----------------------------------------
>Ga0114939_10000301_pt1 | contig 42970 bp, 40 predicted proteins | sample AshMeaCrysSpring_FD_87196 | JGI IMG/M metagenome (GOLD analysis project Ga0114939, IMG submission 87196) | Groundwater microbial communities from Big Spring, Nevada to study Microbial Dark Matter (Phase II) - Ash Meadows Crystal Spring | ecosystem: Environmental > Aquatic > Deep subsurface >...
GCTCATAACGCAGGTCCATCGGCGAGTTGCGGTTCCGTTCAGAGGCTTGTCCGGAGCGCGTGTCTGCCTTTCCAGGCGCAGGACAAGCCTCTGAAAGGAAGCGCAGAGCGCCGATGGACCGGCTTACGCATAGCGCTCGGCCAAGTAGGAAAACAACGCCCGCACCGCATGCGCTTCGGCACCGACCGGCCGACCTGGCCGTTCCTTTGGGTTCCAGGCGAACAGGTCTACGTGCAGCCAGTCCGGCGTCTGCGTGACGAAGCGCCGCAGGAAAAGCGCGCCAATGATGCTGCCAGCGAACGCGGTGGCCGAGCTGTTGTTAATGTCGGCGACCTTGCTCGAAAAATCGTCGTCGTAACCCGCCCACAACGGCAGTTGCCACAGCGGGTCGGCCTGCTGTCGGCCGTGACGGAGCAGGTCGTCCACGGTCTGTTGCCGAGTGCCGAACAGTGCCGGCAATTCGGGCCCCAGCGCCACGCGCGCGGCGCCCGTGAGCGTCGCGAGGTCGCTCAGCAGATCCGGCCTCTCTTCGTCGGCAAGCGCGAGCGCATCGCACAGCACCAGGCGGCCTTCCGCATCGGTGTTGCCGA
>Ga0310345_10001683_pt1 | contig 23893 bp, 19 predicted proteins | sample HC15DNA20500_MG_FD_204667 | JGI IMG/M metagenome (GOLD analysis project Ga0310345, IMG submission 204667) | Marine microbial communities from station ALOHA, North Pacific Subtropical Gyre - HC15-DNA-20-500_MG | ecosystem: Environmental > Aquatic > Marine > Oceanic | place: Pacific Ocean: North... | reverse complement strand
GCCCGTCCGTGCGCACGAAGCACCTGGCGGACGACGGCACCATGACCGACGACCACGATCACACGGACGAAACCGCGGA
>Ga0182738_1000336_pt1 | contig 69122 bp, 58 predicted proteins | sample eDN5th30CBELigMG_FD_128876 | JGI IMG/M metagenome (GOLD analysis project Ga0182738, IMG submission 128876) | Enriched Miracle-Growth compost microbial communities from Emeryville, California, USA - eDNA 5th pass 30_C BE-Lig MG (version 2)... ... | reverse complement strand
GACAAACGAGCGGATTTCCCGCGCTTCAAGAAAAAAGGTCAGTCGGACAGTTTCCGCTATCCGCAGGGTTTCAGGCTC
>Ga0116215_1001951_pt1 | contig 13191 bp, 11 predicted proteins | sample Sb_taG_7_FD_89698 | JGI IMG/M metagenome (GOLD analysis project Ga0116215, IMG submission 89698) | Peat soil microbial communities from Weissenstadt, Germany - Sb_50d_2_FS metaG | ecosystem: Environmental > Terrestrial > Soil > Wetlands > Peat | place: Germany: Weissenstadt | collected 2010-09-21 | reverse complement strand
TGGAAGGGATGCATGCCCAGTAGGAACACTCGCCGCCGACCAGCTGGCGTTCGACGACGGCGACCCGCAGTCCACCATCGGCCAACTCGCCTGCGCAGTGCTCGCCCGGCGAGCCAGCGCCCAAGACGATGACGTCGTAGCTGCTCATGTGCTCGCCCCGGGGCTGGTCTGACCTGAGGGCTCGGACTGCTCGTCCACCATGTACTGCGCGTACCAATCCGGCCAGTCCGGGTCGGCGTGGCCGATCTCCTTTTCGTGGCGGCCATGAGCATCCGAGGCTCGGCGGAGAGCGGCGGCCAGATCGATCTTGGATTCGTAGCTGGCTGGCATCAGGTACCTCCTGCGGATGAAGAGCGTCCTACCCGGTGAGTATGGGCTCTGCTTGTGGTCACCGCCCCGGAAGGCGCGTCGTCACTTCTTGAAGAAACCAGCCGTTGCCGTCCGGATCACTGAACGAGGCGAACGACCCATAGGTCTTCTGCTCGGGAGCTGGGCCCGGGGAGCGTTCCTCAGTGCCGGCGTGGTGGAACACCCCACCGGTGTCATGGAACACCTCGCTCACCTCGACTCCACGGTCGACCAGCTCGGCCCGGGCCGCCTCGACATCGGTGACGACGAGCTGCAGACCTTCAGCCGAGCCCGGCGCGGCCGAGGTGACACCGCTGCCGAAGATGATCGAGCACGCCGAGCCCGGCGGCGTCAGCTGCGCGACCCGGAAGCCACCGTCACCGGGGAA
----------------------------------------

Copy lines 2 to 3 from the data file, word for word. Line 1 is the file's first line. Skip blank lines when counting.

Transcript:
GCTCATAACGCAGGTCCATCGGCGAGTTGCGGTTCCGTTCAGAGGCTTGTCCGGAGCGCGTGTCTGCCTTTCCAGGCGCAGGACAAGCCTCTGAAAGGAAGCGCAGAGCGCCGATGGACCGGCTTACGCATAGCGCTCGGCCAAGTAGGAAAACAACGCCCGCACCGCATGCGCTTCGGCACCGACCGGCCGACCTGGCCGTTCCTTTGGGTTCCAGGCGAACAGGTCTACGTGCAGCCAGTCCGGCGTCTGCGTGACGAAGCGCCGCAGGAAAAGCGCGCCAATGATGCTGCCAGCGAACGCGGTGGCCGAGCTGTTGTTAATGTCGGCGACCTTGCTCGAAAAATCGTCGTCGTAACCCGCCCACAACGGCAGTTGCCACAGCGGGTCGGCCTGCTGTCGGCCGTGACGGAGCAGGTCGTCCACGGTCTGTTGCCGAGTGCCGAACAGTGCCGGCAATTCGGGCCCCAGCGCCACGCGCGCGGCGCCCGTGAGCGTCGCGAGGTCGCTCAGCAGATCCGGCCTCTCTTCGTCGGCAAGCGCGAGCGCATCGCACAGCACCAGGCGGCCTTCCGCATCGGTGTTGCCGA
>Ga0310345_10001683_pt1 | contig 23893 bp, 19 predicted proteins | sample HC15DNA20500_MG_FD_204667 | JGI IMG/M metagenome (GOLD analysis project Ga0310345, IMG submission 204667) | Marine microbial communities from station ALOHA, North Pacific Subtropical Gyre - HC15-DNA-20-500_MG | ecosystem: Environmental > Aquatic > Marine > Oceanic | place: Pacific Ocean: North... | reverse complement strand